Body parts from more than 1,000 wild tigers have been seized over the past decade, crimes that are adding to the extinction crisis faced by the species whose numbers are estimated at around just 3,200 worldwide, a wildlife monitoring network reported Tuesday.
Castaway's parents thought they would never see him again
The father of Pacific castaway Jose Salvador Alvarenga said he was told his long-lost son vanished on a fishing trip but he didn’t have the heart to break the news to his ailing wife.
- Scotland legalizes same-sex marriage
- Weapons deal strengthened Assad: US intel chief
- Outcry over the fate of Sochi's stray dogs
- Olympic construction leaves Sochi residents in the cold
- Castaway's parents thought they would never see him again
"Parts of between 1,069 and 1,220 tigers were seized in 11 of the 13 tiger range countries — or an average of 104 to 119 animals per year," TRAFFIC said in a report ahead of an international meeting later this month to protect the species.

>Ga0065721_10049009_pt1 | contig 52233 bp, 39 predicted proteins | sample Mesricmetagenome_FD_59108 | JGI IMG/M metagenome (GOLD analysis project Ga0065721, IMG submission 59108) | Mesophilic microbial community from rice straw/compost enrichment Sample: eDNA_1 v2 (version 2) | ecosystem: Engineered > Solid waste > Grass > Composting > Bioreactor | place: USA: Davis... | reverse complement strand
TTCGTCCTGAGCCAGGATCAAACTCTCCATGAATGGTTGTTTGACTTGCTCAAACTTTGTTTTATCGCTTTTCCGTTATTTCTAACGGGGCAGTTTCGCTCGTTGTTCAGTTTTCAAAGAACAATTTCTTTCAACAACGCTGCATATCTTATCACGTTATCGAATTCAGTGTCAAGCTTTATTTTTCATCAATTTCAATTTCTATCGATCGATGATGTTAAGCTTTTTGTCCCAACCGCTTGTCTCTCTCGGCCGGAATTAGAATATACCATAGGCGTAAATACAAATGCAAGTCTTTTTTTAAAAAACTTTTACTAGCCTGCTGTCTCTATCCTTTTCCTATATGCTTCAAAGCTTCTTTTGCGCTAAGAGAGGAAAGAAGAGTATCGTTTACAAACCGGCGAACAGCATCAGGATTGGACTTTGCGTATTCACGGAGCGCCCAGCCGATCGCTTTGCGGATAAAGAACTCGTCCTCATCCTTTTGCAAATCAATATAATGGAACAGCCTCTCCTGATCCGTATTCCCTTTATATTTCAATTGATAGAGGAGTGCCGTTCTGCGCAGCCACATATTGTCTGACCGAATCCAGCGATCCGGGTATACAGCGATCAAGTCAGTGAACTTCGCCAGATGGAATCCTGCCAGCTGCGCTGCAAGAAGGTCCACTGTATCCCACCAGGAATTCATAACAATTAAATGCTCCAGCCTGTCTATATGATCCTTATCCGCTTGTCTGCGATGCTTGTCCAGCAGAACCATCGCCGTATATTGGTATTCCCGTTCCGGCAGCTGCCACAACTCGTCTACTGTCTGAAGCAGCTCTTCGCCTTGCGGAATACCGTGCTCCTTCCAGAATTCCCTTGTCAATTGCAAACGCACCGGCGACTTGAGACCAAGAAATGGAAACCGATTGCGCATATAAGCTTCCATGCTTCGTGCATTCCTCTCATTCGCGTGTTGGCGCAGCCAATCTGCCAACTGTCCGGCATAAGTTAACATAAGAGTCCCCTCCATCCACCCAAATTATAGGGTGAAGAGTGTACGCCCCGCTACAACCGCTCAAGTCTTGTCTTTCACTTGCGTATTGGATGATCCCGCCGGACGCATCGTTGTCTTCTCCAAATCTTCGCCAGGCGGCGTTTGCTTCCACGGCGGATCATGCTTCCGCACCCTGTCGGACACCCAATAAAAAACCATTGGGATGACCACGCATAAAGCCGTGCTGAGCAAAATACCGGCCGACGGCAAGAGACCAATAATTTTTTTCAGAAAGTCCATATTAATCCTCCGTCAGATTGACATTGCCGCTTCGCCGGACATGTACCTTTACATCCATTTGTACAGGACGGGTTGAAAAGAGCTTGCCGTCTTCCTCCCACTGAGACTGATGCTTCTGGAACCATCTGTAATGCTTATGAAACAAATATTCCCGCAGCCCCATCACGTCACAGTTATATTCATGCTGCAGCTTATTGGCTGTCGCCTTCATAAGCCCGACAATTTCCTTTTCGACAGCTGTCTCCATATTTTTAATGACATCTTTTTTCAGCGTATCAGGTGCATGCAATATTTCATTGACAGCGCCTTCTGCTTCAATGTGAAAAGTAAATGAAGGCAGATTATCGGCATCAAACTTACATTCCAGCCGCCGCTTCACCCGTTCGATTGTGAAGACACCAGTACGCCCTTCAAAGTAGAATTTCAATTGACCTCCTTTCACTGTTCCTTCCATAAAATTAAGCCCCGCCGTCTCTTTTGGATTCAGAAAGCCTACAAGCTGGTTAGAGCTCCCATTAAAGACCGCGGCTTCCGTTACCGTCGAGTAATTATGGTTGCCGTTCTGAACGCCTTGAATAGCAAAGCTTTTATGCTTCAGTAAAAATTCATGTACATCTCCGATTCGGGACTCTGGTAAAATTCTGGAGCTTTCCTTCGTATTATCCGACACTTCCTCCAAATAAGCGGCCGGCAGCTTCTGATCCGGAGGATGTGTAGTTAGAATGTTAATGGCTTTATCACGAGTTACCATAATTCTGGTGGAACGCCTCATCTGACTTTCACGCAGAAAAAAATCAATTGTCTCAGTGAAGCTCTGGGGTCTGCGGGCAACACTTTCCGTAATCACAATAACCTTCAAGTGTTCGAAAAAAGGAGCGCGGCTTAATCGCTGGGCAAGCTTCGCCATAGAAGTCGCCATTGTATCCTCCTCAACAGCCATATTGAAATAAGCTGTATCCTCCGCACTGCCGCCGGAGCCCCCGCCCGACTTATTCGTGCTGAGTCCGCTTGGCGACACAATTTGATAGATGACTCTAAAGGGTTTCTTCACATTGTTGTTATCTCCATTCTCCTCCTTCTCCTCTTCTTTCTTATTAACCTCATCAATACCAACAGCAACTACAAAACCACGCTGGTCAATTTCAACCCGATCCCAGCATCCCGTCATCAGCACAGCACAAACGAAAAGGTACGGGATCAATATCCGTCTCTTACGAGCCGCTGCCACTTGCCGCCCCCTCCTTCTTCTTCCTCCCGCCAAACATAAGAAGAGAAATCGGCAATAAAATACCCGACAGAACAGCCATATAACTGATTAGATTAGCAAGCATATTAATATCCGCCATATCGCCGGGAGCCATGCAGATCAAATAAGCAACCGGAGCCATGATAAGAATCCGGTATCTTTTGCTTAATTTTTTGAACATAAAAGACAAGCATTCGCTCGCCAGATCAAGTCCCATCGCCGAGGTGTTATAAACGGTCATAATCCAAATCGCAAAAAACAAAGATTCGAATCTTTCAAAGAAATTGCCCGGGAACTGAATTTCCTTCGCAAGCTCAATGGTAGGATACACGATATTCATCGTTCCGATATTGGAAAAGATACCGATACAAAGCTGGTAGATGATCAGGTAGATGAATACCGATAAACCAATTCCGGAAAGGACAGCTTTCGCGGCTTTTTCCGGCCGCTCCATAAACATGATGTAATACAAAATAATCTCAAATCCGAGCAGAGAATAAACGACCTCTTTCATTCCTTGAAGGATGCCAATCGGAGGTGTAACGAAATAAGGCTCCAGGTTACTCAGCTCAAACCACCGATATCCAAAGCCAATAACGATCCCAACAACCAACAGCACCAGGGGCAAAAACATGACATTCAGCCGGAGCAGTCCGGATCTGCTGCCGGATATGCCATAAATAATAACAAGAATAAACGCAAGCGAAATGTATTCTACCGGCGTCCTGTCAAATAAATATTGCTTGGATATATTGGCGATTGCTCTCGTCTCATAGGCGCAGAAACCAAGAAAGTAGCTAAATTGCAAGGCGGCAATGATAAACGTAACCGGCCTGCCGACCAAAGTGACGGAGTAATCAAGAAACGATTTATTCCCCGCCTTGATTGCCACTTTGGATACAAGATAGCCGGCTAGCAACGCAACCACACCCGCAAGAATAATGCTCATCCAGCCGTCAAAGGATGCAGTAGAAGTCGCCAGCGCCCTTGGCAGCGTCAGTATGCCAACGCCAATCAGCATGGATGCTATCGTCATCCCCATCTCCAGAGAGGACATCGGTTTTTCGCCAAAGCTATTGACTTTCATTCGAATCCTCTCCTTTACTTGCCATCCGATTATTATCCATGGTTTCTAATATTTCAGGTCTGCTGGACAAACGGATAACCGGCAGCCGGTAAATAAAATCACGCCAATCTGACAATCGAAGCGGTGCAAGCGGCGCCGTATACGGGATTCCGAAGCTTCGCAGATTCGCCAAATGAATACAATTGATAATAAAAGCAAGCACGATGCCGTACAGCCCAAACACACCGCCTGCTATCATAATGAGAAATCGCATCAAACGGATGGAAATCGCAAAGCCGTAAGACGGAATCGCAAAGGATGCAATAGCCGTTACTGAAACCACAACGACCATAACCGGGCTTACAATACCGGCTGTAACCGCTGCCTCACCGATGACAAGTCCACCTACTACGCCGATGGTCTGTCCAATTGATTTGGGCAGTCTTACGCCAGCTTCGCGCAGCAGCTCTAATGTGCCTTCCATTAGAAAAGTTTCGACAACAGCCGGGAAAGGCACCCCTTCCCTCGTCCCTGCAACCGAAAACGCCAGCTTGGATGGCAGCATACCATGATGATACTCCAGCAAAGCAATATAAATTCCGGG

India was highest on the list, followed by China and Nepal.
"Given half the world’s tigers live in India, it’s no real surprise the country has the highest number of seizures," report author Pauline Verheij said in a statement.
"With parts of potentially more than 100 wild Tigers actually seized each year," she added, "one can only speculate what the true numbers of animals are being plundered."
Tiger items that are smuggle range from complete skins, skeletons and even whole animals — live and dead — to bones, meat, claws, teeth, skulls, penises and other body parts, TRAFFIC said.
Only on NBCNews.com
- From belief to betrayal: How America fell for Armstrong
- US to Syria neighbors: Be ready to act on WMDs
- China: One-child policy is here to stay
- New 'Practice Range' shooter game says it’s from NRA
- 'Gifted' priest indicted in crystal meth case
- China's state media admits to air pollution crisis
- French to send 1,000 more troops to Mali
"Clearly enforcement efforts to date are either ineffective or an insufficient deterrent," stated Mike Baltzer, leader of WWF’s Tigers Alive initiative.
"Not only must the risk of getting caught increase significantly, but seizures and arrests must also be followed up by swift prosecution and adequate sentencing," he said.
Besides poaching, the other main pressure on tigers is habitat loss.
Some 100,000 tigers are thought to have been around a century ago, TRAFFIC said.
TRAFFIC is a joint program of WWF and the IUCN, the International Union for Conservation of Nature.
© 2013 msnbc.com Reprints